It’s happening at this very moment inside of hundreds of marketing departments at mid-sized B2B organizations. It’s wasting money, confusing customers, and undercutting business objectives. It’s called overbranding.
You’ve likely seen it yourself. Leadership or sales asks for new marketing materials and requests to “make it fresh” or “do something different.” Eager to meet the need, marketing gets creative, developing a snappy new tagline for a product, a new logo for an updated service, or a stand-alone microsite with an equally stand-alone graphic treatment.
The internal stakeholders are excited – but did marketing really do a good job? Over the years, this scenario repeats itself with requests from various departments and divisions. Inevitably it leads to a marketing presence and sale materials that resemble a quilt-work of mixed messages and identities, not a clear and compelling brand.
Marketers see and work with the brand and messaging every day, causing the brand to “age” prematurely in their eyes. Like rock stars who grow tired of playing their greatest hits night after night, the designs and copy they once loved start to feel worn out. So, long before your customers tire of the brand, marketers start to look at every assignment as an opportunity to “freshen things up” and make changes.
No matter the mix of individuals and roles contributing to this creative cacophony, the result is the same: your brand gets diluted or, worse yet, customers get confused. Such confusion will be especially damaging post-COVID, as recent research shows that only 20-30% of B2B buyers are still willing to interact with sales reps in person. What you need now is more, not less, clarity and consistency in all marketing touchpoints.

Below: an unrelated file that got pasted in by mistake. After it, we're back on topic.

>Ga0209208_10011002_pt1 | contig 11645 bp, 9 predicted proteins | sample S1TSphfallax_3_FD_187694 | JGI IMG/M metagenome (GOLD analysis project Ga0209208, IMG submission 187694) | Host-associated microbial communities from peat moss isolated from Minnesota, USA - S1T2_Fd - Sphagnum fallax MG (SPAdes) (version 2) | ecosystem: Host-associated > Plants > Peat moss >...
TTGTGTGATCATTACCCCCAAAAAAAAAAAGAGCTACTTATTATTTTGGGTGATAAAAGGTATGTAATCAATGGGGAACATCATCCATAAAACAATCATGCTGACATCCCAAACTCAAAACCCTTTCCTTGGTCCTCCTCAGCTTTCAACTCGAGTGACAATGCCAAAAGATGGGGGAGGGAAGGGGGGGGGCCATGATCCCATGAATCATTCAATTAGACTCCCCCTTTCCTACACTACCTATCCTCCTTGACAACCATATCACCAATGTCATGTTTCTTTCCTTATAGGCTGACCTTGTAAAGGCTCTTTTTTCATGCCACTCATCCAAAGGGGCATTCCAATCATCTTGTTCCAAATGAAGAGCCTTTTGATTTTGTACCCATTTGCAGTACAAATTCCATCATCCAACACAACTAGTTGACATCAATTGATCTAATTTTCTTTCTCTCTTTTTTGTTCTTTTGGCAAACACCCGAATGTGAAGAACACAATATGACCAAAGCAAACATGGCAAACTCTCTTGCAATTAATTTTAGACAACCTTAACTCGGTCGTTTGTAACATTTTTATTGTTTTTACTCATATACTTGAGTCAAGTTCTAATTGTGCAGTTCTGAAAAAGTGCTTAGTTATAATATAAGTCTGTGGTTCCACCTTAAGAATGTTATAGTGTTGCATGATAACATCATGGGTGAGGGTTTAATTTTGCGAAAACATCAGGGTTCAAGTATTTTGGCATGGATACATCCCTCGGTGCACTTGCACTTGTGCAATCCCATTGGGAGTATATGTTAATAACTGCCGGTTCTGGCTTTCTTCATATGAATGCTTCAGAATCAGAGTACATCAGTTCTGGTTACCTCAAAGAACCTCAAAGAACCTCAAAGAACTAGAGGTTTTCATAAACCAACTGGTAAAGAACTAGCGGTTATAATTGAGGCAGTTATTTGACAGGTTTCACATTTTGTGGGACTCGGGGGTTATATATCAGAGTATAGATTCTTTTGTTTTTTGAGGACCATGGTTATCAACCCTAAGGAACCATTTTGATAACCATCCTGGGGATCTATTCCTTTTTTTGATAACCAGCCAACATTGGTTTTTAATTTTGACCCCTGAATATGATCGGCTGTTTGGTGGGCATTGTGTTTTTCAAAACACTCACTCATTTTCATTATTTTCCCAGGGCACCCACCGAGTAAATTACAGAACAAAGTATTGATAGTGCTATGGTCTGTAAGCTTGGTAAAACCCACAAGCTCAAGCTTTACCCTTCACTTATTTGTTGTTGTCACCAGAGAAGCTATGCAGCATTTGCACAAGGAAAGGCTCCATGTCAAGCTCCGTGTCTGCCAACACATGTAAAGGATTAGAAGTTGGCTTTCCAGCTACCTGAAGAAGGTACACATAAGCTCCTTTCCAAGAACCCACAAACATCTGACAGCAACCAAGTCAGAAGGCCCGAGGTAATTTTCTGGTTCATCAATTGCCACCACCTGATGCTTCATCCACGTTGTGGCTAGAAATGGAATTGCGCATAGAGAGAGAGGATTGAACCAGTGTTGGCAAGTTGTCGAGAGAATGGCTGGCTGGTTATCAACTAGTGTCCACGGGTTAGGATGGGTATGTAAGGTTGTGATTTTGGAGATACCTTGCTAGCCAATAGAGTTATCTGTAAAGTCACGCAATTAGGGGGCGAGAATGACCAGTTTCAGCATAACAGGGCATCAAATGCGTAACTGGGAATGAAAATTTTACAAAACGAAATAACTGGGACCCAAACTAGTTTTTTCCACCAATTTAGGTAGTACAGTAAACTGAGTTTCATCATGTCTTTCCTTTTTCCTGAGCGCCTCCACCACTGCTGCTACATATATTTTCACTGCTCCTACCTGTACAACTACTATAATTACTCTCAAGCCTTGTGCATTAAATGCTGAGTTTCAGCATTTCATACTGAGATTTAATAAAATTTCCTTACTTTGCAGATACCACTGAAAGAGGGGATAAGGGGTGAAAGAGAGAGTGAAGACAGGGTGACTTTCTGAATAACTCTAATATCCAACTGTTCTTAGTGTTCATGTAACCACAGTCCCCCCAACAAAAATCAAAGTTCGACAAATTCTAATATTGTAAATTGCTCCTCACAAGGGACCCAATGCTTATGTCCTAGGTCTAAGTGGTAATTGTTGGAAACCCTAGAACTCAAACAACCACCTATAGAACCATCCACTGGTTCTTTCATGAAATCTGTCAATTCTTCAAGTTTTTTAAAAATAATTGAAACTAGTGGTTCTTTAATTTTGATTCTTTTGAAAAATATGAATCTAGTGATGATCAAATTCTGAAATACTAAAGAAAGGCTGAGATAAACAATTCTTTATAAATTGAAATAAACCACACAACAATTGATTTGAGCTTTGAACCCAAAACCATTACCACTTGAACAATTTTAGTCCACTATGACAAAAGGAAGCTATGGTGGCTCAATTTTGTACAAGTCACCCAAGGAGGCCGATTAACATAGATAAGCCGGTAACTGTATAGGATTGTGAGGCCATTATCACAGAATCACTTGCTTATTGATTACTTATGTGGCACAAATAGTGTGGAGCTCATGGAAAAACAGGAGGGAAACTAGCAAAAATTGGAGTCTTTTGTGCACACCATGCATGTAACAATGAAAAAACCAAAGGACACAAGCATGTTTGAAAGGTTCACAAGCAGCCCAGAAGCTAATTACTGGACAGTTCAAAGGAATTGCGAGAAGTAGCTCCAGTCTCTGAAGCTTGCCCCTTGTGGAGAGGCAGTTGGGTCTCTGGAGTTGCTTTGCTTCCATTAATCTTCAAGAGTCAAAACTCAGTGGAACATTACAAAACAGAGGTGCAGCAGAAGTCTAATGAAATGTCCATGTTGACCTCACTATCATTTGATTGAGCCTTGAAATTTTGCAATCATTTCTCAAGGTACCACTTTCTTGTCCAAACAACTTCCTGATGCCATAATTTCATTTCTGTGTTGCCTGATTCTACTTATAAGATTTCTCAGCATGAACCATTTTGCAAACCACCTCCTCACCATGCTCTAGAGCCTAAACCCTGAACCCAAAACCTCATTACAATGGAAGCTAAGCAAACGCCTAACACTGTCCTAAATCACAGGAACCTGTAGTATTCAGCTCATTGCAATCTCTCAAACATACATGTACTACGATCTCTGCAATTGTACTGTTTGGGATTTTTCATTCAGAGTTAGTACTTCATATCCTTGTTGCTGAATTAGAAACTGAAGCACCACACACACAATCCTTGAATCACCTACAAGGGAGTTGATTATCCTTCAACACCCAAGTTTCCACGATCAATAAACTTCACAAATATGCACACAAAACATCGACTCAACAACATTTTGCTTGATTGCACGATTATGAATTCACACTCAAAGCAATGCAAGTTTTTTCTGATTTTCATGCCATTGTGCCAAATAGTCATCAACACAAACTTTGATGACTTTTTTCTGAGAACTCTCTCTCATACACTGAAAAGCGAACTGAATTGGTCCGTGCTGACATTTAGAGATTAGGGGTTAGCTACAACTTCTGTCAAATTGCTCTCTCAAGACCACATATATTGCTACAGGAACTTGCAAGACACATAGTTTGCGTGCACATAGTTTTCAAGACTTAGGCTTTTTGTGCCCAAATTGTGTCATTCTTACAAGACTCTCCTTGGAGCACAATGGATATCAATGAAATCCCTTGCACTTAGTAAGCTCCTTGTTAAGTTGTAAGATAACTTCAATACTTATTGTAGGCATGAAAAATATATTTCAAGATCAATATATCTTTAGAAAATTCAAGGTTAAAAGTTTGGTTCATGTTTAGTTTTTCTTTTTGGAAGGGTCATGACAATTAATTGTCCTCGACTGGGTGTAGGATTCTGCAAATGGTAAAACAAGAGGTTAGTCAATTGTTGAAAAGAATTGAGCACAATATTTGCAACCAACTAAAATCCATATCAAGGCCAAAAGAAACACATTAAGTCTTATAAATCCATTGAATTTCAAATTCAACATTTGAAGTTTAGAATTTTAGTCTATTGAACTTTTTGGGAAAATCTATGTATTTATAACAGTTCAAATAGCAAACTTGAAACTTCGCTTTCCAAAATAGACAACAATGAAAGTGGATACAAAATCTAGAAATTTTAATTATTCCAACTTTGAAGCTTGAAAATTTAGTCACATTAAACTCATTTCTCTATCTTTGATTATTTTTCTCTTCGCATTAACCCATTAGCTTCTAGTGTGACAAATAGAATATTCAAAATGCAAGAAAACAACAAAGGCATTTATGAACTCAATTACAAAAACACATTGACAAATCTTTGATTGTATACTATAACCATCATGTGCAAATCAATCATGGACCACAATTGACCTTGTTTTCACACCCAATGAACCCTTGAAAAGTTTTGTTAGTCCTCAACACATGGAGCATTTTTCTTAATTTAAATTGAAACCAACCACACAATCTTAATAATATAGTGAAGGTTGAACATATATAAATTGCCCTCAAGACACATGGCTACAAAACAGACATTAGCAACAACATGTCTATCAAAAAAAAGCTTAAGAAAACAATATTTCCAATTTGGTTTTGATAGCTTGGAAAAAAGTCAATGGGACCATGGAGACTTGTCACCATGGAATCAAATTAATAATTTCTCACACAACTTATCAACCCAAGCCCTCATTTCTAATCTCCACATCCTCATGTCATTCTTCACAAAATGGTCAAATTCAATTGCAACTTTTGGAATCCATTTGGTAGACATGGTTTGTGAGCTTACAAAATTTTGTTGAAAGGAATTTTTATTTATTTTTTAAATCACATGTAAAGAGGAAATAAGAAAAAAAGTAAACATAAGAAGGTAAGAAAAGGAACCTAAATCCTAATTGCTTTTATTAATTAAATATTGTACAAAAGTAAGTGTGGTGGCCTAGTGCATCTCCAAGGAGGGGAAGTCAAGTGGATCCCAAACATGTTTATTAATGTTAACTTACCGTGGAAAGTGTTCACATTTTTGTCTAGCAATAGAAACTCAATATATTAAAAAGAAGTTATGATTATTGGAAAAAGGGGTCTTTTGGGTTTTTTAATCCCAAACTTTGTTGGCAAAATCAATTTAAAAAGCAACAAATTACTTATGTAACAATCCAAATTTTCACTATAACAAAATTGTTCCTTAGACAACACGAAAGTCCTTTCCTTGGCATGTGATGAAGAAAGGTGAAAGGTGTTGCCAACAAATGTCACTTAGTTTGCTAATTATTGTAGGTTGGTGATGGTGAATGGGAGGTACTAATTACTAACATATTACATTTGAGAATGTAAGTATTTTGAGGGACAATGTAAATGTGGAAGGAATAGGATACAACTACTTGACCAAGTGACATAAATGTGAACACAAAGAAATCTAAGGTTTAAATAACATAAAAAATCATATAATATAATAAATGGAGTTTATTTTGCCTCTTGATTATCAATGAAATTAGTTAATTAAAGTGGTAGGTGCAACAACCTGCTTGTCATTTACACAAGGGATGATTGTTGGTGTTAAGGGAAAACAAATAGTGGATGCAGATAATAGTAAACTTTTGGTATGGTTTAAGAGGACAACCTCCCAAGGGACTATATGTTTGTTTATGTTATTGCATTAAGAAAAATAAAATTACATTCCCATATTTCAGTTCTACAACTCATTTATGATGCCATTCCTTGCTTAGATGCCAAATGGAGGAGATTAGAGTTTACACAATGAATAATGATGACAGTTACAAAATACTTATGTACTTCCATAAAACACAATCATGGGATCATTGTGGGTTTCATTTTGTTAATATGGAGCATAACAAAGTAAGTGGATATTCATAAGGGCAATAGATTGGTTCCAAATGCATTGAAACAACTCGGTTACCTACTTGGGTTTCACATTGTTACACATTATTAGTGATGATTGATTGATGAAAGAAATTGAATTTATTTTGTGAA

So, is your organization suffering from overbranding? It’s a critical question, and there’s a simple-yet-powerful exercise that will quickly reveal the answer: A Wall Walk.
To assess the state of your brand coherence or confusion, gather all of your marketing and sales materials, along with employee and investor communications, and put everything up on a wall. Then, along with key stakeholders, “Walk the Wall,” and ask yourselves these seven key questions:
Of course, even “simple” exercises require good technique, structure, and discipline. For this exercise, you want to:
As a B2B brand strategy and activation firm, we’ve led clients through these wall walks so many times and have seen so many instances of overbranding that we have a nickname for them: “The Wall of Shame.” The point, of course, is not to shame the organization but to help everyone see the extent of their overbranding and begin a conversation about the implications it creates. Clients inevitably end up with a transformative “Aha!” moment that propels their brand and business forward.
One case, in particular, stands out. Our client, a B2B company that serves the North American market, struggled to generate the kind of growth they desired across all divisions and their entire product portfolio. They were significantly lagging in their cross-selling and upselling within existing customer accounts. Sadly, one of their greatest strengths – constant iteration and innovation – was becoming a weakness because of each new product and service’s overbranding, which notably blurred their corporate brand in the marketplace.
In fact, during our voice of the customer (VOC) research, we discovered that some customers didn’t even realize that our client was the provider of all products and services they were already buying. The abundance of disparate messages, logos, and visual look-n-feels had eclipsed the brand of the parent company. As we shared this customer insight with our client and demonstrated it by showing them their “Wall of Shame,” the CEO said something to the effect of, “Wow, even our invoices don’t match! No wonder they [customers] don’t understand who we really are and everything we can do for them.”
“Walking the wall” was the first step toward them having much greater success with cross- and up-selling.
Assessing the state of your overbranding is an essential beginning, but it’s only that. What your Wall Walk uncovers should motivate you and your organization to take three subsequent steps:
Lastly, you can prevent overbranding from creeping back into your organization by conducting a Wall Walk once or twice a year. It will ensure you spot “random acts of branding” early and be able to make corrections before it becomes a detriment to your marketing and sales efforts.
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